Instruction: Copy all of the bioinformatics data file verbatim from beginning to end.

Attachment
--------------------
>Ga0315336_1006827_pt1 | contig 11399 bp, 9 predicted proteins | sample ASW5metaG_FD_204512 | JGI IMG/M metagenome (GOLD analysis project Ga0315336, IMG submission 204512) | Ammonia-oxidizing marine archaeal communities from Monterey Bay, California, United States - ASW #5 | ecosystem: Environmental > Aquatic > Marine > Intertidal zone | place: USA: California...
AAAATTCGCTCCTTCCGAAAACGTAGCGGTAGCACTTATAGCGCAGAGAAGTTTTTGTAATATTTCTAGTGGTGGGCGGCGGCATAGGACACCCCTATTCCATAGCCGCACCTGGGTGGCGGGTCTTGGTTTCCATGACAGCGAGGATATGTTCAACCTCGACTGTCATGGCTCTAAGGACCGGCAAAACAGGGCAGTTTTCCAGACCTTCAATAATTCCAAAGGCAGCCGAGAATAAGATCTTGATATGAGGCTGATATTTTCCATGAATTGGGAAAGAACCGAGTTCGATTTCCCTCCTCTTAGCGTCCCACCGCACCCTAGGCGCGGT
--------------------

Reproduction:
>Ga0315336_1006827_pt1 | contig 11399 bp, 9 predicted proteins | sample ASW5metaG_FD_204512 | JGI IMG/M metagenome (GOLD analysis project Ga0315336, IMG submission 204512) | Ammonia-oxidizing marine archaeal communities from Monterey Bay, California, United States - ASW #5 | ecosystem: Environmental > Aquatic > Marine > Intertidal zone | place: USA: California...
AAAATTCGCTCCTTCCGAAAACGTAGCGGTAGCACTTATAGCGCAGAGAAGTTTTTGTAATATTTCTAGTGGTGGGCGGCGGCATAGGACACCCCTATTCCATAGCCGCACCTGGGTGGCGGGTCTTGGTTTCCATGACAGCGAGGATATGTTCAACCTCGACTGTCATGGCTCTAAGGACCGGCAAAACAGGGCAGTTTTCCAGACCTTCAATAATTCCAAAGGCAGCCGAGAATAAGATCTTGATATGAGGCTGATATTTTCCATGAATTGGGAAAGAACCGAGTTCGATTTCCCTCCTCTTAGCGTCCCACCGCACCCTAGGCGCGGT